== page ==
A more visible signal of British partiality was the outfitting of the Levies in British military uniforms.  The effect that these distinctive uniforms had on transforming the Assyrians from a group of armed "irregulars" into a more official arm of British policy should not be underestimated.  The uniforms signified Britain's recognition that the Assyrians were perhaps less "oriental" and more worthy of trust than their Arab and Kurdish neighbors.  They altered the self-perception of the Assyrian community by visibly linking the Levies to the British government.  For the Iraqi Arab populace, the Kurds, and Iraqi nationalists, these uniforms served as a continued reminder of British domination.[16]

Emboldened by their uniforms, higher pay, and better training, the Assyrian Levies often derided and ridiculed the Arabs of the Iraqi army.  What British officials mildly termed "esprit de corps" was perceived by Iraqi Arabs as haughtiness and, in many cases, blatant racism.[17]  Frequent contact with Royal Air Force and British army officers undoubtedly influenced Assyrian notions of distinctiveness and autonomy.  In 1923, Gertrude Bell wrote that British officers were "constantly reminding the Levies that they're good British soldiers, not dirty little Arabs."[18]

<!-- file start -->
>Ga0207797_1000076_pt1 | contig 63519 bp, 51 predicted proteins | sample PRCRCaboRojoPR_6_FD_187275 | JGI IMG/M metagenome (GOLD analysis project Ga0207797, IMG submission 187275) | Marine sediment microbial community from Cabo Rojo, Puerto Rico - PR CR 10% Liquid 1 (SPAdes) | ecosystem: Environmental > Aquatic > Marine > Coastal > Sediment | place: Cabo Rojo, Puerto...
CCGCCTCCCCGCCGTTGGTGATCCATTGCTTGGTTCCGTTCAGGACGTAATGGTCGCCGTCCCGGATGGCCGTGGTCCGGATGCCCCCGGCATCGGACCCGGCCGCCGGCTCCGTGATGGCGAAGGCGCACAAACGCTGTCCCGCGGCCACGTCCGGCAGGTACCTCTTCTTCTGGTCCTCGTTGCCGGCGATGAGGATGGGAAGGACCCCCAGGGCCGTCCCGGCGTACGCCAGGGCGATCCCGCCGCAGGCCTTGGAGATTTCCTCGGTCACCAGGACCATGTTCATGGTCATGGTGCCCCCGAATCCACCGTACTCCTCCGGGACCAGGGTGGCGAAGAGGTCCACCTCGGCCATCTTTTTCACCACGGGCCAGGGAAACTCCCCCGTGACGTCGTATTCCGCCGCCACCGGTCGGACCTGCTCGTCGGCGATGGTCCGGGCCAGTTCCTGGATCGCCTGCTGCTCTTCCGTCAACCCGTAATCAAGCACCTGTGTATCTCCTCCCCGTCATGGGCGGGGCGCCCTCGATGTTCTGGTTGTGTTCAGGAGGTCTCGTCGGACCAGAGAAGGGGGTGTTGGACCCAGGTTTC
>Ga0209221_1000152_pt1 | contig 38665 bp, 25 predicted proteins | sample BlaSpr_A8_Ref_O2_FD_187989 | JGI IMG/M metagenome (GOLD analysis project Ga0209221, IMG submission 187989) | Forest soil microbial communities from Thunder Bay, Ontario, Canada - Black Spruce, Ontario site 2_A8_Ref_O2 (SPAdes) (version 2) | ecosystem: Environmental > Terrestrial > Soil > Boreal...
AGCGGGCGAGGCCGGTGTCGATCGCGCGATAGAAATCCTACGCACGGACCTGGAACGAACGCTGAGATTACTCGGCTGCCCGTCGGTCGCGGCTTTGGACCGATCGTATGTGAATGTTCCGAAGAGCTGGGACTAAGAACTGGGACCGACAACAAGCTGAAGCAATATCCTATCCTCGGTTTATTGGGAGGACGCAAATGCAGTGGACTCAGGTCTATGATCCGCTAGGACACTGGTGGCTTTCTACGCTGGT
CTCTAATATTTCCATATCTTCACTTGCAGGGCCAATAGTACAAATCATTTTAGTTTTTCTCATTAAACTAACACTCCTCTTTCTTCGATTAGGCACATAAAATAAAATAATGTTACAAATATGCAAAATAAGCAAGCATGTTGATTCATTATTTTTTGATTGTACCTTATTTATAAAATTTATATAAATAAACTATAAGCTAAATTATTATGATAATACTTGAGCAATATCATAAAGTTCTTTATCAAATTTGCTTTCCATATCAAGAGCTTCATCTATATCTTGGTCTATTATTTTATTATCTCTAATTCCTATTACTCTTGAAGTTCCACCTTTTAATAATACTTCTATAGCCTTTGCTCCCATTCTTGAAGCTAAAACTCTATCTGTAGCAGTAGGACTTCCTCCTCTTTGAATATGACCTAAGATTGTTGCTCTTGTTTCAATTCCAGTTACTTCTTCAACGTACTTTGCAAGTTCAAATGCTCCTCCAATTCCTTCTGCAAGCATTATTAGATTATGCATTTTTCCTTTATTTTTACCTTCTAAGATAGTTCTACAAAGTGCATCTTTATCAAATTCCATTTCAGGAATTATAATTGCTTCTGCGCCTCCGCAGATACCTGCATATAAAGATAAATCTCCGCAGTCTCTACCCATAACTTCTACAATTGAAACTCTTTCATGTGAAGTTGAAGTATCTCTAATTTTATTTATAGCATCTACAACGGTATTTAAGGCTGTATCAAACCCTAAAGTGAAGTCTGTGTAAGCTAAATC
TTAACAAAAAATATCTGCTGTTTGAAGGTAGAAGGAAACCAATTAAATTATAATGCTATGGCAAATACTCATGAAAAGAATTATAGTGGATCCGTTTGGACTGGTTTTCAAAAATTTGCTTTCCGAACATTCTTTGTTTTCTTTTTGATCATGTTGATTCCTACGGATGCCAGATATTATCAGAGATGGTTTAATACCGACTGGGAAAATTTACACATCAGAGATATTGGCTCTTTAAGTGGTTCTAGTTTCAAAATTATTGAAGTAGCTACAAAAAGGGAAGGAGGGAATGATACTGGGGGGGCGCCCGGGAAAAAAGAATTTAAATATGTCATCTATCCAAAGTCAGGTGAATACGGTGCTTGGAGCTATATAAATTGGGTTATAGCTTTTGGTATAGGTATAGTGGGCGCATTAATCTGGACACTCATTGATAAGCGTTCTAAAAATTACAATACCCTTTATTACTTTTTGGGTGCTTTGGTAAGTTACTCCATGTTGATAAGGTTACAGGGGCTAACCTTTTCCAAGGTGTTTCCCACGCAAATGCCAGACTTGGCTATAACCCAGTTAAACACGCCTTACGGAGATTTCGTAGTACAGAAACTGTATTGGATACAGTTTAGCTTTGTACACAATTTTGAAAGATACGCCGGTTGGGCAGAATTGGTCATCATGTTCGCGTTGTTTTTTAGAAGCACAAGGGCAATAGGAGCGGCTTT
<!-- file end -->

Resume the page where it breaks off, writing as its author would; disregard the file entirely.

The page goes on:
Aside from this preferential treatment, the decision by British authorities to let Assyrian soldiers keep their rifles and 200 rounds of ammunition following their discharge from the Levies played a critical role in the community's subsequent confrontation with the emerging Iraqi state.  In the eyes of Iraqi nationalists, particularly after the termination of the British mandate, the presence of armed Christians in the north was a serious challenge to the centralizing power of the new government.  Yet Assyrian men -- their community surrounded by frequently hostile Kurds -- viewed the retention of arms as a vital means to protect their families and an essential condition of their service in the Levies. 

On the eve of the massacre, the Iraqi government mutassarif for Mosul made this statement about the proliferation of firearms: